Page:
Oklahoma State University was established on Christmas Day 1890.
Former hostage in Iran to speak at Oklahoma State University
Fri, November 01, 2013
John W. Limbert, a veteran U.S. diplomat who was held hostage for 14 months in Iran, will speak on “U.S.- Iranian Relations” at 11 a.m. on Monday, Nov. 4, in room 108 at the Wes Watkins Center in Stillwater. The talk is free and open to the public.
Limbert holds the Department of State’s highest award—the Distinguished Service Award—and the department’s Award for Valor, which he received in 1981 after being held as a hostage in Iran. Limbert had been working as a Foreign Service officer at the U.S. Embassy in Tehran for only 12 weeks when it was overrun by Iranian students who held him and 51 other Americans hostage for over a year.
Appointed the first-ever U.S. Deputy Assistant Secretary of State for Iran in 2009, Limbert resigned in July of 2010 to return to his teaching position with the U.S. Naval Academy, citing his frustration with the lack of diplomatic progress. A native of Washington, D.C., he served as president of the American Foreign Service Association (2003-05) and ambassador to Mauritania (2000-03).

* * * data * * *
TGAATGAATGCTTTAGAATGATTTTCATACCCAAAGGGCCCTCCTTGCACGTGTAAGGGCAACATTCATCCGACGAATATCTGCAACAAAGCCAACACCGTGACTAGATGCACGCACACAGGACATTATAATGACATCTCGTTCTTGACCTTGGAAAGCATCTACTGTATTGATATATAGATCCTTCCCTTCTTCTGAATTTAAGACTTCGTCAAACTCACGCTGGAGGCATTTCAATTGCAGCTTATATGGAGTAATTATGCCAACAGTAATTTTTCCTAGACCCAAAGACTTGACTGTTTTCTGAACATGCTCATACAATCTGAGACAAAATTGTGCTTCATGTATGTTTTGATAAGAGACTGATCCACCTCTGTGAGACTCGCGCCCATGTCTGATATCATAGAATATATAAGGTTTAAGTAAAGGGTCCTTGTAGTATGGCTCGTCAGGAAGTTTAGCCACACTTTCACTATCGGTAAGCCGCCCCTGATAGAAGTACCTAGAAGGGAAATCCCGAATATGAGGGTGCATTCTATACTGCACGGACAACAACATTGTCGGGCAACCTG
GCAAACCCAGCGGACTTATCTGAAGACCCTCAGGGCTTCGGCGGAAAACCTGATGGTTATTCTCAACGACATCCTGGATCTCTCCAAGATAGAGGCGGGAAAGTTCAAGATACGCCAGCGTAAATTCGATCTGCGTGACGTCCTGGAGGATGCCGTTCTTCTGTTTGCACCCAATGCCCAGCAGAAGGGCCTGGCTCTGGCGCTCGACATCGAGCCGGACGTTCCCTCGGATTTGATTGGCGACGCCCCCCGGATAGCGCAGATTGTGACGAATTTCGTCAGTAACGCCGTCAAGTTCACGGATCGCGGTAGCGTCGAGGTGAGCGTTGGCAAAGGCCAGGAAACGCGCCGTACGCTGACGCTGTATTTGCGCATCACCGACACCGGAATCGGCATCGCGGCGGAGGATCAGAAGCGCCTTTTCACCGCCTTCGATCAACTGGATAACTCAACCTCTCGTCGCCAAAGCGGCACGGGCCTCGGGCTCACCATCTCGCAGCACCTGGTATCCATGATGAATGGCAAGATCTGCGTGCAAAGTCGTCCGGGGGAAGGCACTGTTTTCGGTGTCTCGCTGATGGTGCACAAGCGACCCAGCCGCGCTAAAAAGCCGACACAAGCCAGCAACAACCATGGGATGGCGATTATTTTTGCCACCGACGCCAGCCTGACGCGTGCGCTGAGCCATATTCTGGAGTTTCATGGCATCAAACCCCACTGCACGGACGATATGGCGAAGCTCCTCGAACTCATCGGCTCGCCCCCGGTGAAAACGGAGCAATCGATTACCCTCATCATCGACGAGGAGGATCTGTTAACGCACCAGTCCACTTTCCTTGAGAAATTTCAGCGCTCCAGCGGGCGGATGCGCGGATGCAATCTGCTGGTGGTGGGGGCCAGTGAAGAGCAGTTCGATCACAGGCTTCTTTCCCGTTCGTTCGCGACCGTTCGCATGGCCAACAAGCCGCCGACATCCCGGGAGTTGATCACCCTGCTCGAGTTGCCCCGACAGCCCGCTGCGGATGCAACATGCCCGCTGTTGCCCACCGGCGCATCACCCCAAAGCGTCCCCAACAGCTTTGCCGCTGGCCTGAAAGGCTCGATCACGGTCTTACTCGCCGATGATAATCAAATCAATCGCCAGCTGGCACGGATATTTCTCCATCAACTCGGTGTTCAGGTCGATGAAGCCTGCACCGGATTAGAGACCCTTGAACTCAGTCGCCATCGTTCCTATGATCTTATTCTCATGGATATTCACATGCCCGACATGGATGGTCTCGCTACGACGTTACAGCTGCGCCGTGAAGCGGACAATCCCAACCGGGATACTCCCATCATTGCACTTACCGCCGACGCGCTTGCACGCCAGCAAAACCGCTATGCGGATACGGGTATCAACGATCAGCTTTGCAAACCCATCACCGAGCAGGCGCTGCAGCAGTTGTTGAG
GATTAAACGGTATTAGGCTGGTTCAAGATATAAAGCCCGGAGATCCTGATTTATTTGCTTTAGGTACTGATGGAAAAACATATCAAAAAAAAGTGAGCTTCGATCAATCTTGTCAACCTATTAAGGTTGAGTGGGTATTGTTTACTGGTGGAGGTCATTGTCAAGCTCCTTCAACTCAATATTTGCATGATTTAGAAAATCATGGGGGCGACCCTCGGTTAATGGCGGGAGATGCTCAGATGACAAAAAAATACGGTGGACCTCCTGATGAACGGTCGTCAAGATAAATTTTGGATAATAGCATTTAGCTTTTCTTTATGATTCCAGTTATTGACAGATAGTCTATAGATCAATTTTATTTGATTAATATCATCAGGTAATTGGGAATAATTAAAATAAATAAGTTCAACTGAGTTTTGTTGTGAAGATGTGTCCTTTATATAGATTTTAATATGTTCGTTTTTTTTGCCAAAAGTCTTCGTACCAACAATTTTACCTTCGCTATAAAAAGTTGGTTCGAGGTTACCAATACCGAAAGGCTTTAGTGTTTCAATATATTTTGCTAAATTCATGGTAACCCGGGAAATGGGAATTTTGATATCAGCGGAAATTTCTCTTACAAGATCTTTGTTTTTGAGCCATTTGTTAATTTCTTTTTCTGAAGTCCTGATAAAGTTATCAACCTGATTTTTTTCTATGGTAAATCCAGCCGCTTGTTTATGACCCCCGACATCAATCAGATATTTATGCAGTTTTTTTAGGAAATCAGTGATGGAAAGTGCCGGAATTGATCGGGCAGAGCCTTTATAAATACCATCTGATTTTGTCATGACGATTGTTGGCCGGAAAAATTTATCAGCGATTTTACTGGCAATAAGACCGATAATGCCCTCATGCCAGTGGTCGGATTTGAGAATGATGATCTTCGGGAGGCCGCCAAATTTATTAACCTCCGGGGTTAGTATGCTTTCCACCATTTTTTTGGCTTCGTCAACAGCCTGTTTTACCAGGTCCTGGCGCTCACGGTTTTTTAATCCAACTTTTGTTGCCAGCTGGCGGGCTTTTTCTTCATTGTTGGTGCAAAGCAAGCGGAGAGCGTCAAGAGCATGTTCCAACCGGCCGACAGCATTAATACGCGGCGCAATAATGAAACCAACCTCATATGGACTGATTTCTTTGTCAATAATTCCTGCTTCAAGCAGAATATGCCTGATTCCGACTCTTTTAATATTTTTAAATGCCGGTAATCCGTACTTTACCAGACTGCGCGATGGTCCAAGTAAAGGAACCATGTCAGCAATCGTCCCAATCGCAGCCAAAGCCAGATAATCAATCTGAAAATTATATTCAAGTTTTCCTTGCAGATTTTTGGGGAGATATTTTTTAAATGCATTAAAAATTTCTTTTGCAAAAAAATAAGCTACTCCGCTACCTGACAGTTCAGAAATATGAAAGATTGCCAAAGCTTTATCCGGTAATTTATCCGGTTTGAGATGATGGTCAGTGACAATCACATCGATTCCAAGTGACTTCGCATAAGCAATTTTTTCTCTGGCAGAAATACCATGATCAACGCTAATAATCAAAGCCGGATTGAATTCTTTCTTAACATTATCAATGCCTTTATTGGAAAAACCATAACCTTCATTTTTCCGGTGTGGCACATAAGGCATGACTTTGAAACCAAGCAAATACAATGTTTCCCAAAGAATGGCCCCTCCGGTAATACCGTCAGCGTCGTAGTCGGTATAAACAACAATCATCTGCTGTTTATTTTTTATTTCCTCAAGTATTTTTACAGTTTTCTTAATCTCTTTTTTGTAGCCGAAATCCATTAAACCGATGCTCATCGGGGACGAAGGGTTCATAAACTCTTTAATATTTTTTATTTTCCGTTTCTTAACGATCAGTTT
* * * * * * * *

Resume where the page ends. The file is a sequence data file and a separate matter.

Limbert is a professor of Middle Eastern studies at the U.S. Naval Academy, where he teaches courses in history and political science. During a 34-year career in the United States Foreign Service, he served mostly in the Middle East and Islamic Africa, including postings to Iran, Iraq, Sudan, Algeria, Saudi Arabia, and the United Arab Emirates. He received his Ph.D. in history and Middle Eastern studies from Harvard, and speaks Persian, Arabian and French.
Before joining the Foreign Service, he taught in Iran as a Peace Corps volunteer in Kurdestan (1964-66) and as an instructor at Shiraz University (1969-72). He has written several articles and books on Middle Eastern subjects including Iran at War with History (Westview Press, 1987), Shiraz in the Age of Hafez (University of Washington Press, 2004), and Negotiating with Iran: Wrestling the Ghosts of History (U.S. Institute of Peace, 2009).